Flexible ways to study
With different study modes and a range of places where you can study, you should be able to find a higher education level course to suit your needs.
Higher education level qualifications can be gained through one (or a mixture) of the following settings:
- further education colleges
- training providers
- in the workplace
In addition, you can take a course on a full-time, part-time or distance-learning basis, or through a blend of self-study and classroom/residential study.
The amount of time involved in ‘full-time' study can vary. Depending on the course you want to take, the attendance time may only be equivalent to a couple of days’ study each week, for others it can mean a full timetable.
If attendance time is important to you, look at detailed course descriptions. These will help you decide whether you could study a course full time alongside your current job or other commitments. Remember that just because a course doesn’t involve a full teaching timetable, this doesn’t mean that you won’t have a lot of independent study (assignments, essays, reading, revision etc) to do. Find out how many hours you should commit to your studies each week.
Part-time study may be an option if you wish to continue to work or if you have other commitments. Part-time courses may be run, for example:
- in the evenings
- on a regular day each week
- at weekends
- a mixture of the above
Obviously, part-time courses will take longer to complete than an equivalent full-time programme. This may be an important consideration if you need or want to gain a qualification in order to change career or for some other reason.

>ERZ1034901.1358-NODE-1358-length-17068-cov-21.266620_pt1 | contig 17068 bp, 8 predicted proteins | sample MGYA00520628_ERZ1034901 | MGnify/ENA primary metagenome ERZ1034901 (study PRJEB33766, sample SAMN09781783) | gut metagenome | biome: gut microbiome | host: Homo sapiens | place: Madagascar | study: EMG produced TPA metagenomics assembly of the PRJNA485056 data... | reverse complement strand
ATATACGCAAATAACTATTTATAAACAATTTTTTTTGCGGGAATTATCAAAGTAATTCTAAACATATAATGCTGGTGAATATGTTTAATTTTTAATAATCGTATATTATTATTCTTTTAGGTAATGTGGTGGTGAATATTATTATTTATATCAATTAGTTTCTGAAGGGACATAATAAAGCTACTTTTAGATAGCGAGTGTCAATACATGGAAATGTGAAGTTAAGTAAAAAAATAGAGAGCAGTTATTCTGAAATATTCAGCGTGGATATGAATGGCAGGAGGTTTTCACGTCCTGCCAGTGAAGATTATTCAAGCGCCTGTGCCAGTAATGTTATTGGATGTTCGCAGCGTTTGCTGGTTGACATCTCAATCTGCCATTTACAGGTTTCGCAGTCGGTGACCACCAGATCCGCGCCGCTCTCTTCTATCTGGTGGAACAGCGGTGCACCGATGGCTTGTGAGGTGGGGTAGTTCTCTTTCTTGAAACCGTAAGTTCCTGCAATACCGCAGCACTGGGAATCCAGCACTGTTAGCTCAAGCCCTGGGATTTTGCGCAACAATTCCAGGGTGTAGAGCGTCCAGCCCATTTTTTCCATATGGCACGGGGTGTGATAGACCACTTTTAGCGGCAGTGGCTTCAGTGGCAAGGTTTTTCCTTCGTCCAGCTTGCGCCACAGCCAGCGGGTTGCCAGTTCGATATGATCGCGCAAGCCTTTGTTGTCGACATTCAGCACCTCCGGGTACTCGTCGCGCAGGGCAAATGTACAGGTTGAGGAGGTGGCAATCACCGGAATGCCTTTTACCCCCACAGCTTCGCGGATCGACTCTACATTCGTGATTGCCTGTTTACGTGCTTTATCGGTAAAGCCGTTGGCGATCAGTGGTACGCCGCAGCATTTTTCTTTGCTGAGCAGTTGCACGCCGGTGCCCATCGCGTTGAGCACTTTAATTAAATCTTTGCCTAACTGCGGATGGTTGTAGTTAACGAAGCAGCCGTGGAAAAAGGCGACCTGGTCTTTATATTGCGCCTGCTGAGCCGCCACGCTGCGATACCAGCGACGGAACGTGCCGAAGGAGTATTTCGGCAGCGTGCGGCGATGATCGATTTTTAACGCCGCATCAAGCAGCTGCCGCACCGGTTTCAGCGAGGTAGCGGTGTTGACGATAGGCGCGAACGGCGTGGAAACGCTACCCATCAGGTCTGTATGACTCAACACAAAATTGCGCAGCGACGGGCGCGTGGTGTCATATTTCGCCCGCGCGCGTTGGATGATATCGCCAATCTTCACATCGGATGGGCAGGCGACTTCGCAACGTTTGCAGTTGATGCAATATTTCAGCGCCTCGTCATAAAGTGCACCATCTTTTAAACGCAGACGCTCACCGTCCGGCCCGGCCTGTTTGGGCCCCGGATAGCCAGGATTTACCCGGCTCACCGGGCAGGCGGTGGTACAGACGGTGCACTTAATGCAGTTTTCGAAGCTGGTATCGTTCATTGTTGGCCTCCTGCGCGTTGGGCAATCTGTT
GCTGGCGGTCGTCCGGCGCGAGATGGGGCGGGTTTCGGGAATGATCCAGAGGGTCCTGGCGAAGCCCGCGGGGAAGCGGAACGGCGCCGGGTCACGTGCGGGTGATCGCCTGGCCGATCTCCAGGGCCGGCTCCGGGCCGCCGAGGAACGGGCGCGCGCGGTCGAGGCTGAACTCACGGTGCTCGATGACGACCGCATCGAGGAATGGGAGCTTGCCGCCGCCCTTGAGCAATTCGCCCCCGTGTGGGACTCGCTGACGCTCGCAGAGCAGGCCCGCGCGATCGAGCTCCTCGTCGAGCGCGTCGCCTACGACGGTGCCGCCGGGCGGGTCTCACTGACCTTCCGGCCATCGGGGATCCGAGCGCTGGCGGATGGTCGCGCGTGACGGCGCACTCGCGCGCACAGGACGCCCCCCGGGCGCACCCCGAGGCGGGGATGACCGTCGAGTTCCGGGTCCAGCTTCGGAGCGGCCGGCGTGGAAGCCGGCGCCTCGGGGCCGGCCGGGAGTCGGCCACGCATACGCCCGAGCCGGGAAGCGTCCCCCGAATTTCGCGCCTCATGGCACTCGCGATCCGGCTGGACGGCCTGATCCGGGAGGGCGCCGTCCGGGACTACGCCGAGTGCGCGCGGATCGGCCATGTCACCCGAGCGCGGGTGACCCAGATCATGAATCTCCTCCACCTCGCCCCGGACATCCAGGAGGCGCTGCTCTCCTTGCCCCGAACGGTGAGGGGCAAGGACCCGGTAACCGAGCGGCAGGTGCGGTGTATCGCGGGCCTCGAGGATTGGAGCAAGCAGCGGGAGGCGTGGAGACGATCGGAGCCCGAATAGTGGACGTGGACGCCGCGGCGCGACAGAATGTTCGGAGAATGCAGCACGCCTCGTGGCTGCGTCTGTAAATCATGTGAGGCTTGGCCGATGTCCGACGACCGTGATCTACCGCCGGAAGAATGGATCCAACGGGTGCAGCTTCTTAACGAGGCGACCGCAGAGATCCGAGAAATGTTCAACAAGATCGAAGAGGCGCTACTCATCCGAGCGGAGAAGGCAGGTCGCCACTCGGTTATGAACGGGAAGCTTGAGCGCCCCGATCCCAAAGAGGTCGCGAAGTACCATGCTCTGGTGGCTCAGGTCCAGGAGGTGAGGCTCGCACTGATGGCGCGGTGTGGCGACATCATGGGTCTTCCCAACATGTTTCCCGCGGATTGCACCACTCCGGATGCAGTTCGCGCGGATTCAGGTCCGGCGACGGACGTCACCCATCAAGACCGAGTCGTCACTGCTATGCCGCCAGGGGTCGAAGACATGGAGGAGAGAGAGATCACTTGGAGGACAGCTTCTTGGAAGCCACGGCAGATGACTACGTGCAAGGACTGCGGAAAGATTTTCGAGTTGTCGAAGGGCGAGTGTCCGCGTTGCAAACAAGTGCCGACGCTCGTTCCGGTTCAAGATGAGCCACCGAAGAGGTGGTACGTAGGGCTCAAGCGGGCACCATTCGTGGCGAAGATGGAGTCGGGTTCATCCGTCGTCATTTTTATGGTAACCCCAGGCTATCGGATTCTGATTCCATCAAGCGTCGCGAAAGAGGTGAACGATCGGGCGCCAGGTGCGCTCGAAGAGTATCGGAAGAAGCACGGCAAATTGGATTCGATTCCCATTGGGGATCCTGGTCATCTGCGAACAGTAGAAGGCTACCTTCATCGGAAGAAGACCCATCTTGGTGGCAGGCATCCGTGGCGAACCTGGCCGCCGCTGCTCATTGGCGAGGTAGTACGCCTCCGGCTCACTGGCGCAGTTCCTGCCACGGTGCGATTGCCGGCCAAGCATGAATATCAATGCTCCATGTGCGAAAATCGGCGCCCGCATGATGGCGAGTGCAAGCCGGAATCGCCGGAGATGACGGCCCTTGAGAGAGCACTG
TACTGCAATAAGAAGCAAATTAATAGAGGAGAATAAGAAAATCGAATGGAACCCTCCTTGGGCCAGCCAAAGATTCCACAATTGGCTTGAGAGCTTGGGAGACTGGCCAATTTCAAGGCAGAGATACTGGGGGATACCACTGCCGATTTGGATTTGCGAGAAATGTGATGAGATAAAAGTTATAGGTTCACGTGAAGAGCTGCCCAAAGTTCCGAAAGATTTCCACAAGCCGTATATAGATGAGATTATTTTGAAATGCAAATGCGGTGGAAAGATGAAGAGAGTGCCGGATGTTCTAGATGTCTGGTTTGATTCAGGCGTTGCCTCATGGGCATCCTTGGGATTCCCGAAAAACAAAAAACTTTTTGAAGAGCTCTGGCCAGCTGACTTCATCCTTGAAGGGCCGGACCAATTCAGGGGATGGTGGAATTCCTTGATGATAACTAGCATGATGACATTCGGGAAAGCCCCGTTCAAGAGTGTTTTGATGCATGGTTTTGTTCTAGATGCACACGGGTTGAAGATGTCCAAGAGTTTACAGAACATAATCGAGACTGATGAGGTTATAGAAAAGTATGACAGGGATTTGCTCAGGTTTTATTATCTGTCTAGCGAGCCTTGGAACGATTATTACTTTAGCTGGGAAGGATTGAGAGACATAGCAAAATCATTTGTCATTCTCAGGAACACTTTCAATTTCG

Certain courses, particularly professional and other work-related programmes, are offered as short courses. Such courses may last just a few days or weeks (full time or part time). Some short courses are very intensive.
Employees sometimes train through block release whereby teaching is provided on certain weekends, or blocks of a week or so spread throughout a course.
Distance learning involves studying on your own, in your home or another suitable place (a café or library, for instance). It usually involves reading course materials, and working on activities and assignments. These days, most distance learning is delivered online, so it’s sometimes known as e-learning.
Distance learning is a great way to combine studying with employment or caring commitments as it provides a great deal of flexibility. It does, however, demand a lot of motivation and commitment. You are usually allocated a tutor who will be able to keep you on track either online or over the phone.
If you want to undertake distance learning, make sure that the provider has a good reputation or is well known, such as The Open University. Find out exactly what is included in your course fee and how much support you will receive.
Distance learning doesn’t have to be lonely. Electronic chat rooms and message boards available through the course provider or generally (e.g. The Student Room) can keep you in touch with other learners.